Hmmm, not much sleeping this week therefore not much blogging, writing or anything else for that matter. Lots of thinking time though, in between settling babies, which is never a bad thing.
In my thinking time I started to wonder about imagination and how much books contribute to developing and sustaining our imaginations. My eldest daughter, who is four years old, would spend all day if she could re-enacting scenes from books we have been reading. Her favourite for this week is to pretend to be Bobbie, from The Railway Children, waving her red petticoats in the air to stop the train, which she does successfully before she falls down in a faint. It is then my job to revive her by taking her to a first class carraige on the train, giving her water to drink and then holding a ceremony to award her bravery, before finally presenting her with a gold watch. We play this game over and over, every day, and she never gets bored with it. My two year old then begins to copy her sister and I have to play the same game all over again with her. Last week, she was re-enacting Sleeping Beauty and next week it will be a different book again. She is quite clearly processing and understanding aspects of life different to her own and enjoying her ability to be somebody else through story.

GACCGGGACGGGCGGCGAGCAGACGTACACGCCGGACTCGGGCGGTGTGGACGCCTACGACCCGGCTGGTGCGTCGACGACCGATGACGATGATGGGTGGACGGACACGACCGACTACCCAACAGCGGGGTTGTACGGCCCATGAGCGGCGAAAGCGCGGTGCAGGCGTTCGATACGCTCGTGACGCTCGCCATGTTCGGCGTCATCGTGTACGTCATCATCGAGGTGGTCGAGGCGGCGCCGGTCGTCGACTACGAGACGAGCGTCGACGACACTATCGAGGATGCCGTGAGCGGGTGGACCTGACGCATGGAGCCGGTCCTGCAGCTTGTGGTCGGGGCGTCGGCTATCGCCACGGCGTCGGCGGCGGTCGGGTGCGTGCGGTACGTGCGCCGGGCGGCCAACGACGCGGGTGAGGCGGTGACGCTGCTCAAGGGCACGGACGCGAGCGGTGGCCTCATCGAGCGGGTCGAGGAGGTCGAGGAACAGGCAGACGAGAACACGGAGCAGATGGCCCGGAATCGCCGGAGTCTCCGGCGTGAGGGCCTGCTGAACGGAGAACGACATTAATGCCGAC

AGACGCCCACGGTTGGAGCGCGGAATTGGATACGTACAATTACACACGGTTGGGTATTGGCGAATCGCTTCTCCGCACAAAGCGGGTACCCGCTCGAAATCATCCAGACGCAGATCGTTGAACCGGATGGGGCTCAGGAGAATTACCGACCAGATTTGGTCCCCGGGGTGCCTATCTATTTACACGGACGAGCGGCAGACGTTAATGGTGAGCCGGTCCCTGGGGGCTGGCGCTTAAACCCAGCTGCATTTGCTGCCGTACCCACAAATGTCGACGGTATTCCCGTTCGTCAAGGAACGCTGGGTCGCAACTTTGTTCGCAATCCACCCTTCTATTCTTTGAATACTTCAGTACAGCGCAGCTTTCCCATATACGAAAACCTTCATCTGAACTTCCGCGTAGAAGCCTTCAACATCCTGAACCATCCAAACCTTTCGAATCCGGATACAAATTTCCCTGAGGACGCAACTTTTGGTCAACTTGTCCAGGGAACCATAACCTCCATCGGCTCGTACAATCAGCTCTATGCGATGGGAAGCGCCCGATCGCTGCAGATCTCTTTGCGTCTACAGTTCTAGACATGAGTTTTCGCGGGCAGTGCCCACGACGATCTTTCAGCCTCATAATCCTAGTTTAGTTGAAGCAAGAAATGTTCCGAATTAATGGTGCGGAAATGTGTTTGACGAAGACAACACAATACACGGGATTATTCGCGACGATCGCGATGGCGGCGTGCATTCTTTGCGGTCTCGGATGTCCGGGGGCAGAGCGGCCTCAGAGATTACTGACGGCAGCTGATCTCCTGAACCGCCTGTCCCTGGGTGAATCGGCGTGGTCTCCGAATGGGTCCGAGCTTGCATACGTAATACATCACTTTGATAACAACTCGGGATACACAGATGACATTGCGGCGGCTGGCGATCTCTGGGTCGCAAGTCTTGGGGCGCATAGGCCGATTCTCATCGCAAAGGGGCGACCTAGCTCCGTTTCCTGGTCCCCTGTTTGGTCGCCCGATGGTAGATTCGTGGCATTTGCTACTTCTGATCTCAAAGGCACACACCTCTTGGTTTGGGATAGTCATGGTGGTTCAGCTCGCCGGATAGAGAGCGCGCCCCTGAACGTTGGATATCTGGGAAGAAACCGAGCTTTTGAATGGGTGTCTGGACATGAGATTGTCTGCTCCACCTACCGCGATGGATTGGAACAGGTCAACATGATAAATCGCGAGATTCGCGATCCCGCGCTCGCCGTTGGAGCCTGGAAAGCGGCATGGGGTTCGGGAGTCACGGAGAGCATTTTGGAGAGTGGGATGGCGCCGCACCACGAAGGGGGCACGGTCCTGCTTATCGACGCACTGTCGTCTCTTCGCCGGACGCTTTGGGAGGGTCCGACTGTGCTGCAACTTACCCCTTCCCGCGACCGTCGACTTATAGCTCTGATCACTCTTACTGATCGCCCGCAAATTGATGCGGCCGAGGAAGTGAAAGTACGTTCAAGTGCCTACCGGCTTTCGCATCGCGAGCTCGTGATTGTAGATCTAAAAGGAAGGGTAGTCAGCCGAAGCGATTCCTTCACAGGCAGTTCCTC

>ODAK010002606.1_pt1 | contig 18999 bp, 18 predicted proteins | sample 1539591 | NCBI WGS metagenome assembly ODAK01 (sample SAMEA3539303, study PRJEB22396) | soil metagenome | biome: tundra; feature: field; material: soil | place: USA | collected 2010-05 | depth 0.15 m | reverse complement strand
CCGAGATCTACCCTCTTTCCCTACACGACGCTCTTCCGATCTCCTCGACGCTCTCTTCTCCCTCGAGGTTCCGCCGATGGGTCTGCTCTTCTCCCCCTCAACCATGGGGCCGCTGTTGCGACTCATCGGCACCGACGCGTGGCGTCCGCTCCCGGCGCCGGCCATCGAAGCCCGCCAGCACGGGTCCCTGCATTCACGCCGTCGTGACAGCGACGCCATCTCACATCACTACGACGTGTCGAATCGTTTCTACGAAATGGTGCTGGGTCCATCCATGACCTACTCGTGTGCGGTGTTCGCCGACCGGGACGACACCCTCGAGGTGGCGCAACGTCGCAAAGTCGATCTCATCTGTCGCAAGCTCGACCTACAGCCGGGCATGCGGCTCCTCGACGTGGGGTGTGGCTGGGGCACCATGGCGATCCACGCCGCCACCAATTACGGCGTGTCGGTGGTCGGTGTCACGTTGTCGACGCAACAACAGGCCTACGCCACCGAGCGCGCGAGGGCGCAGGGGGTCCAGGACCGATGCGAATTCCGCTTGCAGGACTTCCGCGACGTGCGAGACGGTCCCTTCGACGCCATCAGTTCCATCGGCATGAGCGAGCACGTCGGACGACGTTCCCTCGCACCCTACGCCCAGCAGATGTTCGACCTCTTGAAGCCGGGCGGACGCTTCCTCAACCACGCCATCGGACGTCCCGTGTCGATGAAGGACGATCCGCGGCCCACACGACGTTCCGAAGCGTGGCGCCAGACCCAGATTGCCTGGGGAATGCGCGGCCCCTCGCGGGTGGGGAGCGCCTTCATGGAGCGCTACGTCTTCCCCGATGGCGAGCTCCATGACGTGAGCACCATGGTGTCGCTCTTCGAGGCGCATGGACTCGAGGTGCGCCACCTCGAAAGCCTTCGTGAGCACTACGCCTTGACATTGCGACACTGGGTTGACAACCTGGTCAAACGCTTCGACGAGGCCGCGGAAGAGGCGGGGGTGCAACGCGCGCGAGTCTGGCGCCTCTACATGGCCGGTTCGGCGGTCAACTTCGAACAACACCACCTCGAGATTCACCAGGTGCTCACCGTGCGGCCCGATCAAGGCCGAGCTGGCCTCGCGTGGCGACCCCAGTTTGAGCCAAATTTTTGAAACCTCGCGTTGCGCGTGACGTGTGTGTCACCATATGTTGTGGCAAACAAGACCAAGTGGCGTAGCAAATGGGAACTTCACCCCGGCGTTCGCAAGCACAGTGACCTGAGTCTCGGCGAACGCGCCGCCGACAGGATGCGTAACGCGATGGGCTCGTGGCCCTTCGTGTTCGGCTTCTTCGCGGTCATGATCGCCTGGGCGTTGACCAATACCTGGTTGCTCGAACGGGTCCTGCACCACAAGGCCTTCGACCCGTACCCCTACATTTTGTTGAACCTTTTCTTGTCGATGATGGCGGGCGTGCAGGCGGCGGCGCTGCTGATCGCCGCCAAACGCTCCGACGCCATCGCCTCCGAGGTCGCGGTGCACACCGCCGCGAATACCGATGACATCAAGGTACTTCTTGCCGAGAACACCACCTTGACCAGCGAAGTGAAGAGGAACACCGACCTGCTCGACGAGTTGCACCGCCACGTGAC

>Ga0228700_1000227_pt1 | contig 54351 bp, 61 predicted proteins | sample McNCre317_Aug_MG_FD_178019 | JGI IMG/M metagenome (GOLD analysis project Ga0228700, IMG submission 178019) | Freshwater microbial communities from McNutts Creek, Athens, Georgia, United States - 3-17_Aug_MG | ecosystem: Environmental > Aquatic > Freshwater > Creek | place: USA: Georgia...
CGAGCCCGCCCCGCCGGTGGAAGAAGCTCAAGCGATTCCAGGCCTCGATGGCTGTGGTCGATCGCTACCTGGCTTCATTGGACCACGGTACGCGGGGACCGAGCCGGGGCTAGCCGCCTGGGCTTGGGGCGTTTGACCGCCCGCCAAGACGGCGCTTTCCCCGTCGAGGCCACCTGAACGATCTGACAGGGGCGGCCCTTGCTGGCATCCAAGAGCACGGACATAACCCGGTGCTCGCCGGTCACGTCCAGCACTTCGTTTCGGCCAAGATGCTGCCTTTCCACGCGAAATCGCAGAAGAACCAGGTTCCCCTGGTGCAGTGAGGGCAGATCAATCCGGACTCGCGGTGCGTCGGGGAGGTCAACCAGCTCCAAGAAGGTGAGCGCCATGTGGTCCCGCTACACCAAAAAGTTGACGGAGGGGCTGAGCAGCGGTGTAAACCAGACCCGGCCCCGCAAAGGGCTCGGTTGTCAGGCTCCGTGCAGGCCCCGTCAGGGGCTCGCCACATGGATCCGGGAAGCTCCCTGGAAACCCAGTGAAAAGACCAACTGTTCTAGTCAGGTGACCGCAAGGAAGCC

So I began to think I was incredibly lucky, both as a writer and as a mother, to still be able to spend time in the realm of the imaginary, a realm to which I imagine many adults do not have a chance to escape unless they are reading a book. I know that when I have an idea for a book it is because I have come across something that I need to process and understand and I am able to do this in my writing, in the same way my daughter does while she plays. And whilst I don’t actually become someone else while I’m writing – I’m not sure I’d want to be any of my characters anyway! – I at least have the chance to empathise with situations that are different to my own as I imagine them and write them down. So here’s to reading and playing and imagining!